This month we have completed a new annadana hall at our Ashram in Bhadrak, Orissa where we are conducting the Nitya Annadana Seva program for daily feeding needy children with spiritual food. Below you can see some of the pictures of the hall from the beginning stages up to completion. We had hoped to complete this hall before the commencement of the rainy season, but due to several delays we were only able to finish the work half way through the rainy season. Despite the delay the hall will provide us with a great relief for the remainder of the year allowing us to continue the distribution of free food regardless of weather conditions.
In the past we were always at the mercy of the weather, and as soon as it rained our program of food distribution would have to be cancelled or delayed till the weather cleared. Even on days when there was no rain, the children would still face difficulty from the scorching summer heat which is almost unbearable. Now with the new annadana hall, the children can enjoy their meals without disturbance.
The main frame of the annadana hall is made from iron, but from the ground level it has concrete pillars going 10 feet into the ground for a strong foundation. We chose to utilize iron instead of concrete for the main frame so that in the future it can be easily unassembled and the entire hall can be moved to another location with little loss of money.
Once the frame was completed, we needed to attach the tin roofing. One of our volunteers had to go to the state capital, Bhubaneswar, to buy 1,000 sets of special nuts and 4 inch bolts to fix the tin roof to the iron frame (they are a special “J” shaped bolt). These nuts and bolts weren’t available in Bhadrak because in this area no one makes the roof frame out of iron, everyone uses wood. For wood frames they use an “L” shaped bolt system to attach the roofing. Our volunteer had to spend an entire day searching throughout Bhubaneswar for a shop that sold them, and finally by nightime he had located only 800 pieces (enough for the roof, but not for the verandas). A second trip two weeks later was required to locate another 200 pieces to use for the veranda roofing.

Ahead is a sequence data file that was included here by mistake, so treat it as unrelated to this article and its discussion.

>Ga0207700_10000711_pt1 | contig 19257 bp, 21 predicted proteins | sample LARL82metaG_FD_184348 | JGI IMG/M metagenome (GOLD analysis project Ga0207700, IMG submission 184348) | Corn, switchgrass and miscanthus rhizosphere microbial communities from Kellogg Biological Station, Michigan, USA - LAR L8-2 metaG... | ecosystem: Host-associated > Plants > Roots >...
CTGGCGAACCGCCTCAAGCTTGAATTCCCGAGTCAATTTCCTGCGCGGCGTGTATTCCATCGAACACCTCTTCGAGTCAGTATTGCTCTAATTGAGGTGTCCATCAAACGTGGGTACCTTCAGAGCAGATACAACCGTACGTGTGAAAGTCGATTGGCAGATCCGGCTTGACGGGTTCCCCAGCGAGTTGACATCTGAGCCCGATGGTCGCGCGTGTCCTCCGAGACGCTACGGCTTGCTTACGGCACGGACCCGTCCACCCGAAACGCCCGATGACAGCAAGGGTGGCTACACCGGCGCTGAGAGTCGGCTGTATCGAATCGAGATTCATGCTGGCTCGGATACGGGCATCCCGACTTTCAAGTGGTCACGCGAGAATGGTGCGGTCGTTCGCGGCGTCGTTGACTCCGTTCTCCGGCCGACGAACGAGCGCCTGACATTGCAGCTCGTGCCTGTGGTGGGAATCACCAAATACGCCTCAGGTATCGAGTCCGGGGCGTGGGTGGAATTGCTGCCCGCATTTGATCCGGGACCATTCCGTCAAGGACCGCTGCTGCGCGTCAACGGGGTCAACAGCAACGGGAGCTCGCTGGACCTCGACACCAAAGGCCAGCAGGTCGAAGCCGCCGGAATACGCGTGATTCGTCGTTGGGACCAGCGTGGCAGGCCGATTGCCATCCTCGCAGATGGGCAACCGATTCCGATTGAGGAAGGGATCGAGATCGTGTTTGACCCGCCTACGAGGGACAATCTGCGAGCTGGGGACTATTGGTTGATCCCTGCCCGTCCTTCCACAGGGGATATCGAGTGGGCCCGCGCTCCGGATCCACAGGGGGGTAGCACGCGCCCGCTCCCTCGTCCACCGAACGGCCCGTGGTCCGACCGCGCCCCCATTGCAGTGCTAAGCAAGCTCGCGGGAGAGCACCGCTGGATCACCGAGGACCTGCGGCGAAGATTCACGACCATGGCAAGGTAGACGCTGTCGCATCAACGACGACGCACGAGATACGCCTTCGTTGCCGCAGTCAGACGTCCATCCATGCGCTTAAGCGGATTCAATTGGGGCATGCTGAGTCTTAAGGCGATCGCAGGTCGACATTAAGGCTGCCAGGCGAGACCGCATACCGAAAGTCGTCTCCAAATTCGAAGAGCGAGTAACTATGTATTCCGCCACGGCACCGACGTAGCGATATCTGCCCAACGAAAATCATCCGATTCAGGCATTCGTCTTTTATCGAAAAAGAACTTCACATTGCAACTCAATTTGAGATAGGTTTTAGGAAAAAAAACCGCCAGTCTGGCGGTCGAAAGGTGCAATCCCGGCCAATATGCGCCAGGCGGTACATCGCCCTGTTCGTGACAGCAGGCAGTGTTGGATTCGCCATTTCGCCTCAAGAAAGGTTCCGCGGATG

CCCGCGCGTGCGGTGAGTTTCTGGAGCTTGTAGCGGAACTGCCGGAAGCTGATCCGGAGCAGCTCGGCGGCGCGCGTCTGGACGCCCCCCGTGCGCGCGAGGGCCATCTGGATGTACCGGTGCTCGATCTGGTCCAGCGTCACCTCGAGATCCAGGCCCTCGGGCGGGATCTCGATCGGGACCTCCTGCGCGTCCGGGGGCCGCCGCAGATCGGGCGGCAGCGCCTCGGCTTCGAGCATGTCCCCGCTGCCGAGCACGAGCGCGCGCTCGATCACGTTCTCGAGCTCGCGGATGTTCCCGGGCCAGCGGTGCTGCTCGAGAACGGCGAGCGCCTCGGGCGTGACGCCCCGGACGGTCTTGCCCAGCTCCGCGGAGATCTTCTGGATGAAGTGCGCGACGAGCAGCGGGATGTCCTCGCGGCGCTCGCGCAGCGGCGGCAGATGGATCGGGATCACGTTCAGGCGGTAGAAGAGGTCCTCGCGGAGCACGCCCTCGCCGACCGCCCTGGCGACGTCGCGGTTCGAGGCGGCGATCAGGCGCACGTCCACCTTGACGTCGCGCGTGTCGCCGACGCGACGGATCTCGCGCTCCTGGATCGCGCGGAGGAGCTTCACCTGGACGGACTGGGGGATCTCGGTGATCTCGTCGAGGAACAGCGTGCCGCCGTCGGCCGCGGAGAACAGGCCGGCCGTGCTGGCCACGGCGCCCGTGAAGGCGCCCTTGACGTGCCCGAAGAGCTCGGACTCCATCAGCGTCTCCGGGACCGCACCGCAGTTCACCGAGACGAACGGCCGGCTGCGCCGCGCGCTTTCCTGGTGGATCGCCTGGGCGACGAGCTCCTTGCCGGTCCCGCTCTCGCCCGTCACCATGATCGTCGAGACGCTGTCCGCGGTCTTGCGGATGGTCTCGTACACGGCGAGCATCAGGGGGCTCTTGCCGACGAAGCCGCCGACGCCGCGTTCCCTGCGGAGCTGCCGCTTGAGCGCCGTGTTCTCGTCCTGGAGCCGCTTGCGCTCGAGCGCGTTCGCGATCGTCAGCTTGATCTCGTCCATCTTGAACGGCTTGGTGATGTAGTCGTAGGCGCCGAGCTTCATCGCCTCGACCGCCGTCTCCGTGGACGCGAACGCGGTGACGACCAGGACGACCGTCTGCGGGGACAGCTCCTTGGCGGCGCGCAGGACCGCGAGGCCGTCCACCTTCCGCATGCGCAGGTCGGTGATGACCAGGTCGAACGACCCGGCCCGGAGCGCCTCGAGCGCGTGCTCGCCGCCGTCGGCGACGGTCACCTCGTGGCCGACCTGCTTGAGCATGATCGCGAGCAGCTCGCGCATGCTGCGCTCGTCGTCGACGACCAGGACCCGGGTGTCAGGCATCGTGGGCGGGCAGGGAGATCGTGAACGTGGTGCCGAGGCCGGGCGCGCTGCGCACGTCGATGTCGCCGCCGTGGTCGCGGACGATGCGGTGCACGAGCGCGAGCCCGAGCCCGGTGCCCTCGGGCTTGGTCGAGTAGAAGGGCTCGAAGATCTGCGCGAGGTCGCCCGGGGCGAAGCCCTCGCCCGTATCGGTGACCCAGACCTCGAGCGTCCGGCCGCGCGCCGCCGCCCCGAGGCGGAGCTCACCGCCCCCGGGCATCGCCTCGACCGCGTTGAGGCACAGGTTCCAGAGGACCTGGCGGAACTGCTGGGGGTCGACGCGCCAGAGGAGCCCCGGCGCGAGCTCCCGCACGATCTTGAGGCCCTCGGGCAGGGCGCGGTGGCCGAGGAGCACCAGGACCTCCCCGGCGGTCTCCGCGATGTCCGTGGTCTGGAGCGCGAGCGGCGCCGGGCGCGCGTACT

Before completion of the annadana hall we had switched from distributing rice, dahl and subji to distributing puris and subji. This was because if it would rain the children could carry the puris and subji in their hands and eat it at home. With rice and dahl we wouldnt be able to serve anyone if it started to rain. Of course the children like puris and subji best, but it is much harder to make and more time consuming. To feed the children we need to hand roll thousands of puris and fry them quickly in oil. Not an easy task when there are hundreds of hungry children waiting to get a hot puri. Just to get an idea of how much each one eats, last week I saw one small child eat 37 puris with subji; I didnt think it was physically possible. Another handicapped man ate 48 puris! Personally I can only manage to eat 4 or 5 puris at most, but these small children are able to eat nearly 10 times that. You can imagine how many puris have to be rolled by hand to feed 200 of these children.
Completion of the annadana hall was delayed slightly due to faulty estimates provided by the workers. We soon realized that all the estimates given for completion of their work were both too short and too cheap. In Orissa workers have a tendency to give optimistic estimates in the hopes that it will convince you to carry out the project. They think if they give the actual estimate it may discourage you from undertaking the work. Thus they will tell you they will make everything in 15 days, but once the work starts going on you find out it will actually take them one or two months; and they will say they need to use only 500 kilos of iron, but as the work goes on you find out it will actually require 1,500 kilos. This type of misinformation is too common here, so we have to adjust all of our estimates taking such things into account. The workers fear if they tell the true cost or time involved, you will go to some other worker who will give a lower estimate. There is no real gain to them other than to secure the work, as their labor fees are fixed before hand.
For our next project we have already stocked up on 30,000 bricks, piled up throughout the Ashram land, to begin construction on the Bhaktivedanta Ashram School Project. New bricks won’t be available till the end of November due to the rainy season, so we had to purchase the bricks ahead of the rainy season. Bricks can only be made in the sun where the fire will burn hot. Since we plan to start building the Bhaktivedanta Ashram School in the coming month, we stocked up on some extra bricks to be safe. Most of the beginning work will involve concrete for the foundation, so we shouldn’t need too many bricks right away. We had hoped to begin work on the foundation a little earlier, but due to the delays in completing the annadana hall we have had to adjust the starting date a little.